Arousal modulates retinal output

Posted on 2020-11-28 - 22:26 authored by Sylvia Schroeder

At various stages of the visual system, visual responses are modulated by arousal. Here we find that this modulation operates as early as in the first synapse from the retina, and even in retinal ganglion cells. To measure retinal activity in the awake brain, we imaged the synaptic boutons of retinal axons in the superior colliculus. Their activity depended not only on vision but also on running speed and pupil size, regardless of retinal illumination. Arousal typically reduced their visual responses and their selectivity for direction and orientation. Recordings from retinal axons in the optic tract revealed that arousal modulates the firing of retinal ganglion cells. Arousal had similar effects postsynaptically, in colliculus neurons, independent of activity in the other main source of visual inputs to colliculus, the primary visual cortex. These results indicate that arousal modulates activity at every stage of the visual system.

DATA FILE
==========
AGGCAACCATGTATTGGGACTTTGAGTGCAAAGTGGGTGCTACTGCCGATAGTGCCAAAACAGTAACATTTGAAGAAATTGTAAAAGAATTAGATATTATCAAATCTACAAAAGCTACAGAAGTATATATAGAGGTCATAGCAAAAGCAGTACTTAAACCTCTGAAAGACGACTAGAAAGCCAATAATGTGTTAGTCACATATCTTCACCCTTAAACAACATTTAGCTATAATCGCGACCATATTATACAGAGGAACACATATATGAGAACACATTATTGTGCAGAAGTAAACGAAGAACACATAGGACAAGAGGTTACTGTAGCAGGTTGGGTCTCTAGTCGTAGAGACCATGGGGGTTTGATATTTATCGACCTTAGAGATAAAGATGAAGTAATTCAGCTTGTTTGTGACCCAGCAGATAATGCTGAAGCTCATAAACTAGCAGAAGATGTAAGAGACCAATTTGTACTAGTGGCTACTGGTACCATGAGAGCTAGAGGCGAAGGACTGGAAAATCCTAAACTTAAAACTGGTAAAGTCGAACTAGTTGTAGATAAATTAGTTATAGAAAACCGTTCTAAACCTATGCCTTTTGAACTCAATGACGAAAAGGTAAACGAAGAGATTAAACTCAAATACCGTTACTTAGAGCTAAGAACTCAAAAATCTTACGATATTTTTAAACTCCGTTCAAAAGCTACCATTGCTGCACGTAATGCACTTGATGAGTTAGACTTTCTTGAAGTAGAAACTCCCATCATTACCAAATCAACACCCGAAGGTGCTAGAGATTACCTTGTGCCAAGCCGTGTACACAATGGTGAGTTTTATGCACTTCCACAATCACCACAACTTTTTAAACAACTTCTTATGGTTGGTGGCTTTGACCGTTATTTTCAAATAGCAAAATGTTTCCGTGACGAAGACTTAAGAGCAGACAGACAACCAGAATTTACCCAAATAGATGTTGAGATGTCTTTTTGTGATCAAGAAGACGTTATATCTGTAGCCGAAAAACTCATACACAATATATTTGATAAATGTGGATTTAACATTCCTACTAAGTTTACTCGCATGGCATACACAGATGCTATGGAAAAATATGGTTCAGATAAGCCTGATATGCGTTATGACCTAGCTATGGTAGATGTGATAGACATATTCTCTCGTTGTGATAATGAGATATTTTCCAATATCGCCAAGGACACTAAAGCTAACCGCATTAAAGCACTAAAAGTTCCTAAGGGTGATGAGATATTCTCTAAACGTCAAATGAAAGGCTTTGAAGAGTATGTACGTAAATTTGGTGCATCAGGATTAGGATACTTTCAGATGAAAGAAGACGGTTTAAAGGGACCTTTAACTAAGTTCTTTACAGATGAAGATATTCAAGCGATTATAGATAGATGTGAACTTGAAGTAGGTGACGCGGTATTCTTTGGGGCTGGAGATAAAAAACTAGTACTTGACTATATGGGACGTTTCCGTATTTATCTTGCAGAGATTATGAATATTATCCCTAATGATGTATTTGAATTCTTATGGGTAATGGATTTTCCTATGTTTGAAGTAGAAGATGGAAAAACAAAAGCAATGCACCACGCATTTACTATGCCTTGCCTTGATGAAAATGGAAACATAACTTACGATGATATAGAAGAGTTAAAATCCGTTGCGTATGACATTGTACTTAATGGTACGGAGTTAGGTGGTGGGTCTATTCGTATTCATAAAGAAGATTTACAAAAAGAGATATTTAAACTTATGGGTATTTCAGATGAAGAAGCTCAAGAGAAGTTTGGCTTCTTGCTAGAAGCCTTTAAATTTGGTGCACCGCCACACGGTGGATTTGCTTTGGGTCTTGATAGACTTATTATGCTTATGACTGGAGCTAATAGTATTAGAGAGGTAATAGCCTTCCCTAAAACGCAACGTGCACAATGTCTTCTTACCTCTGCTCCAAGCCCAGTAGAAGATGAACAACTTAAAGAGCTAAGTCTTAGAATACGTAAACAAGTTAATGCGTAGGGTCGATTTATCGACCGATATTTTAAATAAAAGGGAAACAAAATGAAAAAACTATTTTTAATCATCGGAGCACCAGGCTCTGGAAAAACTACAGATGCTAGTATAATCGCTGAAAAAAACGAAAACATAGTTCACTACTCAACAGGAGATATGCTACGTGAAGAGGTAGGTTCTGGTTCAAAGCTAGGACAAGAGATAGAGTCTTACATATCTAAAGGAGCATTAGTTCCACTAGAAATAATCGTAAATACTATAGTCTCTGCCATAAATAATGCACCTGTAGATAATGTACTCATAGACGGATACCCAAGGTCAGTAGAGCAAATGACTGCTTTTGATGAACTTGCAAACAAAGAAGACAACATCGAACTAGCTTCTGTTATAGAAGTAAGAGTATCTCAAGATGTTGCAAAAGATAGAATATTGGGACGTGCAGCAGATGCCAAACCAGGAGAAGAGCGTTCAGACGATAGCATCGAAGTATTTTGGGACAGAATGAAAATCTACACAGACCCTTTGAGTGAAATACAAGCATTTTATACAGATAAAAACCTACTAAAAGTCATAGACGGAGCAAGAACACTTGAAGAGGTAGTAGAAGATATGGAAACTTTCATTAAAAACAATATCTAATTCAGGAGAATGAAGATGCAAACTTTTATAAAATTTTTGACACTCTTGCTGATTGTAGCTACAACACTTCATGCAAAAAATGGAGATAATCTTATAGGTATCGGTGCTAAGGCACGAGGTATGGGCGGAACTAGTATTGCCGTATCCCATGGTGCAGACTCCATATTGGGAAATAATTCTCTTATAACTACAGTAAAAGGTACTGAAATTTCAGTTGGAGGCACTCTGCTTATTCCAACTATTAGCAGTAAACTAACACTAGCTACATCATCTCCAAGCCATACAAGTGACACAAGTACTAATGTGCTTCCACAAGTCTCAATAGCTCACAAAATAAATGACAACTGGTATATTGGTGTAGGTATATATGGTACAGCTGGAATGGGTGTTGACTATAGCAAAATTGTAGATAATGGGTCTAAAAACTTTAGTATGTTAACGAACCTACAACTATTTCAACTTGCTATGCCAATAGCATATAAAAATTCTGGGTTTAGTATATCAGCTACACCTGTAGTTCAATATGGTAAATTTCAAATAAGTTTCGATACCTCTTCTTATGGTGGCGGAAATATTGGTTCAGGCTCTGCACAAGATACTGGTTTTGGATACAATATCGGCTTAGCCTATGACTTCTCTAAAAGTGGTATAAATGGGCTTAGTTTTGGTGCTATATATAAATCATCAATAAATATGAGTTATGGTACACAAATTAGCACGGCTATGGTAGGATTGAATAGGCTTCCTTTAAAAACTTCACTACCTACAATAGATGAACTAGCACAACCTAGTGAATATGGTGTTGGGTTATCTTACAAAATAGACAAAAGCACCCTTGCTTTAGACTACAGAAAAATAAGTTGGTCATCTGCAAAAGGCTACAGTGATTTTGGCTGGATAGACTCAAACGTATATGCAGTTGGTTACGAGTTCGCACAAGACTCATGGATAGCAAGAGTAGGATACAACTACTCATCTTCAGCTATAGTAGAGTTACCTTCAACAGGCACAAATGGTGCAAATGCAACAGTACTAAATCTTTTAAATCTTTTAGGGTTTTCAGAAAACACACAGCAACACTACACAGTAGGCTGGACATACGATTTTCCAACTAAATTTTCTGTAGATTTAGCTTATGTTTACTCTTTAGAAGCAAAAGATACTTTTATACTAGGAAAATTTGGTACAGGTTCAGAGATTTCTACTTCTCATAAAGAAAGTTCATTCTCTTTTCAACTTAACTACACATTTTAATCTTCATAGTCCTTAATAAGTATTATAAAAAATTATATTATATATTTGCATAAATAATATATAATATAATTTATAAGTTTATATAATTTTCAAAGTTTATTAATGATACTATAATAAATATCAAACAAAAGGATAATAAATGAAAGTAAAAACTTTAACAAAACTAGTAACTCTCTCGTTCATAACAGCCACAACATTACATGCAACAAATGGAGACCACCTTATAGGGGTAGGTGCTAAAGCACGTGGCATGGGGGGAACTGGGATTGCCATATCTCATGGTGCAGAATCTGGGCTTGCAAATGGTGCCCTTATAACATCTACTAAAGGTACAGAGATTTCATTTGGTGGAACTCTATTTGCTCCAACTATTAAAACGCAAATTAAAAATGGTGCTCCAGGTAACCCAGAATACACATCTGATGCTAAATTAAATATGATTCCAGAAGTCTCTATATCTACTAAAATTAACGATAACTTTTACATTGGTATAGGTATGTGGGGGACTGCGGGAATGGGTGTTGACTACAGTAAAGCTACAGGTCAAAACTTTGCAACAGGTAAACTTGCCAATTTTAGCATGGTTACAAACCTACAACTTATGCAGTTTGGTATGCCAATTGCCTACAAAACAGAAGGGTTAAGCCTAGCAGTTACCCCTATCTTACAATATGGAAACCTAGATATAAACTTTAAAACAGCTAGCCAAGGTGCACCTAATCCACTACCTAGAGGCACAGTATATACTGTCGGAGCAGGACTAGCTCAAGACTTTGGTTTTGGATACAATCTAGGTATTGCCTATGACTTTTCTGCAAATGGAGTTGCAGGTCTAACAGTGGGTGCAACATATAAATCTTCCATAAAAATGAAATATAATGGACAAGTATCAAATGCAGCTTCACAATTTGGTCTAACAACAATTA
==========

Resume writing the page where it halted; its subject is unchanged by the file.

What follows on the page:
This collection contains the pre-processed data used in Schröder et al. (2020):
(1) Two-photon imaging of mouse retinal boutons in superior colliculus
(2) Two-photon imaging of neurons in mouse superior colliculus
(3) Neuropixels recording of neurons in mouse superior colliculus during control conditions and inactivation of primary visual cortex
(4) Neuropixels recording of retinal axons in the mouse optic tract

To generate the figures in Schröder et al. (2020) and to see how preprocessed data were analysed, see


Schroeder, Sylvia; Steinmetz, Nick; Krumins, Michael Krumin; Pachitariu, Marius; Rizzi, Matteo; Lagnado, Leon; et al. (2020): Arousal modulates retinal output. University College London. Collection.
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This work was supported by the Biotechnology and Biological Sciences Research Council (grant BB/P003273/1 to MC and SS), by the European Union’s Marie Skłodowska-Curie program (fellowships 62387 to SS and 656528 to NAS), by the Human Frontier Sciences Program (fellowship LT001071/2015-L to NAS), by the Wellcome Trust (grants 205093 and 102264 to MC and KDH; grant 102905 to LL), and by HHMI Janelia Research Center (MP). MC holds the GlaxoSmithKline / Fight for Sight Chair in Visual Neuroscience.


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